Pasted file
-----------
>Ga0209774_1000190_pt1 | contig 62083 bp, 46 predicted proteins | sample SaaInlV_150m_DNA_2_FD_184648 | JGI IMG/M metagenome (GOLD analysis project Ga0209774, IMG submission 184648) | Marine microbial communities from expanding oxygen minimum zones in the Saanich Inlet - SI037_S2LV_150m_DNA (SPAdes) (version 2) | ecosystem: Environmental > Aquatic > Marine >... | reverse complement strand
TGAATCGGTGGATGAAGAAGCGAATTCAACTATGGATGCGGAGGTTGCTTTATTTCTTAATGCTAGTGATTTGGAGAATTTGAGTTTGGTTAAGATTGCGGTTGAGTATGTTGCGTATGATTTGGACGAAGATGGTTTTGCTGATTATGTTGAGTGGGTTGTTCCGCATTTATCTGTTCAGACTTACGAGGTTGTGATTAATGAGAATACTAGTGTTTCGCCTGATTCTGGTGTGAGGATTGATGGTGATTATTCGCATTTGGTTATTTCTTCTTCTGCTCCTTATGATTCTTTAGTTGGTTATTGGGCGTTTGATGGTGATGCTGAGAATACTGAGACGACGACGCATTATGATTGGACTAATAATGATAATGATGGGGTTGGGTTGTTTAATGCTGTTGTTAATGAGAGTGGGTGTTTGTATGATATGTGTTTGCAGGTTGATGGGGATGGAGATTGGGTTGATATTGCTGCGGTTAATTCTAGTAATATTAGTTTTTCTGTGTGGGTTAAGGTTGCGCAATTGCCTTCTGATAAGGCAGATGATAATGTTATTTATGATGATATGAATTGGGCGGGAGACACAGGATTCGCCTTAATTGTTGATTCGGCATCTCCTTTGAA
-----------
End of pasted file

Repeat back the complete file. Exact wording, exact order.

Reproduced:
>Ga0209774_1000190_pt1 | contig 62083 bp, 46 predicted proteins | sample SaaInlV_150m_DNA_2_FD_184648 | JGI IMG/M metagenome (GOLD analysis project Ga0209774, IMG submission 184648) | Marine microbial communities from expanding oxygen minimum zones in the Saanich Inlet - SI037_S2LV_150m_DNA (SPAdes) (version 2) | ecosystem: Environmental > Aquatic > Marine >... | reverse complement strand
TGAATCGGTGGATGAAGAAGCGAATTCAACTATGGATGCGGAGGTTGCTTTATTTCTTAATGCTAGTGATTTGGAGAATTTGAGTTTGGTTAAGATTGCGGTTGAGTATGTTGCGTATGATTTGGACGAAGATGGTTTTGCTGATTATGTTGAGTGGGTTGTTCCGCATTTATCTGTTCAGACTTACGAGGTTGTGATTAATGAGAATACTAGTGTTTCGCCTGATTCTGGTGTGAGGATTGATGGTGATTATTCGCATTTGGTTATTTCTTCTTCTGCTCCTTATGATTCTTTAGTTGGTTATTGGGCGTTTGATGGTGATGCTGAGAATACTGAGACGACGACGCATTATGATTGGACTAATAATGATAATGATGGGGTTGGGTTGTTTAATGCTGTTGTTAATGAGAGTGGGTGTTTGTATGATATGTGTTTGCAGGTTGATGGGGATGGAGATTGGGTTGATATTGCTGCGGTTAATTCTAGTAATATTAGTTTTTCTGTGTGGGTTAAGGTTGCGCAATTGCCTTCTGATAAGGCAGATGATAATGTTATTTATGATGATATGAATTGGGCGGGAGACACAGGATTCGCCTTAATTGTTGATTCGGCATCTCCTTTGAA